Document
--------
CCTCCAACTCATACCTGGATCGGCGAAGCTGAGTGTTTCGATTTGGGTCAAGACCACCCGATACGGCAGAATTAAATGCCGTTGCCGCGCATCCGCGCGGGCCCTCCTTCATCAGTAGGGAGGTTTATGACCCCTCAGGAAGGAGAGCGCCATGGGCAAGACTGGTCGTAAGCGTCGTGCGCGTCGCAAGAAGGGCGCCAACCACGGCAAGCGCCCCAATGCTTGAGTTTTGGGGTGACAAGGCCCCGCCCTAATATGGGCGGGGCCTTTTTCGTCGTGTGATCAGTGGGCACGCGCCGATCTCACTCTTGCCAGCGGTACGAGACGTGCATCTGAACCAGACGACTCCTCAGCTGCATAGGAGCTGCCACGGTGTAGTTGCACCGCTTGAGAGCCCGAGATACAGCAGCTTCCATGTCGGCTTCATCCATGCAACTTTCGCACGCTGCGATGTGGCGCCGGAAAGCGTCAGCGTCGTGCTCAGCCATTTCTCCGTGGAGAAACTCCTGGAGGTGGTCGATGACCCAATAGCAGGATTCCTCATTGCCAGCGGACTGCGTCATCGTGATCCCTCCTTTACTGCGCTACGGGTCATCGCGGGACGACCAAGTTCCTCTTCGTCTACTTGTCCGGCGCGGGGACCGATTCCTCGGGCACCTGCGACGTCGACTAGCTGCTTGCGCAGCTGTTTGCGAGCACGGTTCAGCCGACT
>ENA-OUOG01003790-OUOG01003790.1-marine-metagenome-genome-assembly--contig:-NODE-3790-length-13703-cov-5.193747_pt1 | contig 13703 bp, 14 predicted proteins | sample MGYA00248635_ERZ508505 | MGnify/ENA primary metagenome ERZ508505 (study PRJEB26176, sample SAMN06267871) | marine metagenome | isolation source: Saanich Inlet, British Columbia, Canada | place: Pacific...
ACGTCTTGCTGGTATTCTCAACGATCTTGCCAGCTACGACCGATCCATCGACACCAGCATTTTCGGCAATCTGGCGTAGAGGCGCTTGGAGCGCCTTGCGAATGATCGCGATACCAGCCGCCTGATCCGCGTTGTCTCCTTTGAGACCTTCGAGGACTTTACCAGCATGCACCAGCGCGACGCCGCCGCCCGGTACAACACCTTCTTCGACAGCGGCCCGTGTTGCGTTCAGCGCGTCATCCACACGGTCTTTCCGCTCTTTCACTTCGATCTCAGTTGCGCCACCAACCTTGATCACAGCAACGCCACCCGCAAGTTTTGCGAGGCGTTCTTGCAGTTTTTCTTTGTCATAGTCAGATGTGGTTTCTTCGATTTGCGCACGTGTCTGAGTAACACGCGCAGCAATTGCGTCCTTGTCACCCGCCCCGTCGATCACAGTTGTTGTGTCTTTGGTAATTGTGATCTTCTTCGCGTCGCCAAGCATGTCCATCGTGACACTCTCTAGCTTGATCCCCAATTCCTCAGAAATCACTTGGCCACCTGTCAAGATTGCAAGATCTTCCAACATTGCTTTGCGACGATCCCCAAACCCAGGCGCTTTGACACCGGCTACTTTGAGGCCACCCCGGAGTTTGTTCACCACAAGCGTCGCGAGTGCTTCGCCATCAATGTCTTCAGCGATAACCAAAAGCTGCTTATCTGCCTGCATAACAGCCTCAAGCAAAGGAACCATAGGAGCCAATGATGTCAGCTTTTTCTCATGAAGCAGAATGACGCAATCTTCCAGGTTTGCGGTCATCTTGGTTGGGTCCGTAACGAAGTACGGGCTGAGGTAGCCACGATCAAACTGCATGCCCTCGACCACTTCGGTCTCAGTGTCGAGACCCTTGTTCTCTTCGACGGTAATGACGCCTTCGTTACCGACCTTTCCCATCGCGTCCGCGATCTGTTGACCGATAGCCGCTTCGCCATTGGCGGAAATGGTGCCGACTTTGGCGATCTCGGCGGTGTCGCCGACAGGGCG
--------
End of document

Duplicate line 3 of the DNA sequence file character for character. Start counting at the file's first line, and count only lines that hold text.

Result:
ACGTCTTGCTGGTATTCTCAACGATCTTGCCAGCTACGACCGATCCATCGACACCAGCATTTTCGGCAATCTGGCGTAGAGGCGCTTGGAGCGCCTTGCGAATGATCGCGATACCAGCCGCCTGATCCGCGTTGTCTCCTTTGAGACCTTCGAGGACTTTACCAGCATGCACCAGCGCGACGCCGCCGCCCGGTACAACACCTTCTTCGACAGCGGCCCGTGTTGCGTTCAGCGCGTCATCCACACGGTCTTTCCGCTCTTTCACTTCGATCTCAGTTGCGCCACCAACCTTGATCACAGCAACGCCACCCGCAAGTTTTGCGAGGCGTTCTTGCAGTTTTTCTTTGTCATAGTCAGATGTGGTTTCTTCGATTTGCGCACGTGTCTGAGTAACACGCGCAGCAATTGCGTCCTTGTCACCCGCCCCGTCGATCACAGTTGTTGTGTCTTTGGTAATTGTGATCTTCTTCGCGTCGCCAAGCATGTCCATCGTGACACTCTCTAGCTTGATCCCCAATTCCTCAGAAATCACTTGGCCACCTGTCAAGATTGCAAGATCTTCCAACATTGCTTTGCGACGATCCCCAAACCCAGGCGCTTTGACACCGGCTACTTTGAGGCCACCCCGGAGTTTGTTCACCACAAGCGTCGCGAGTGCTTCGCCATCAATGTCTTCAGCGATAACCAAAAGCTGCTTATCTGCCTGCATAACAGCCTCAAGCAAAGGAACCATAGGAGCCAATGATGTCAGCTTTTTCTCATGAAGCAGAATGACGCAATCTTCCAGGTTTGCGGTCATCTTGGTTGGGTCCGTAACGAAGTACGGGCTGAGGTAGCCACGATCAAACTGCATGCCCTCGACCACTTCGGTCTCAGTGTCGAGACCCTTGTTCTCTTCGACGGTAATGACGCCTTCGTTACCGACCTTTCCCATCGCGTCCGCGATCTGTTGACCGATAGCCGCTTCGCCATTGGCGGAAATGGTGCCGACTTTGGCGATCTCGGCGGTGTCGCCGACAGGGCG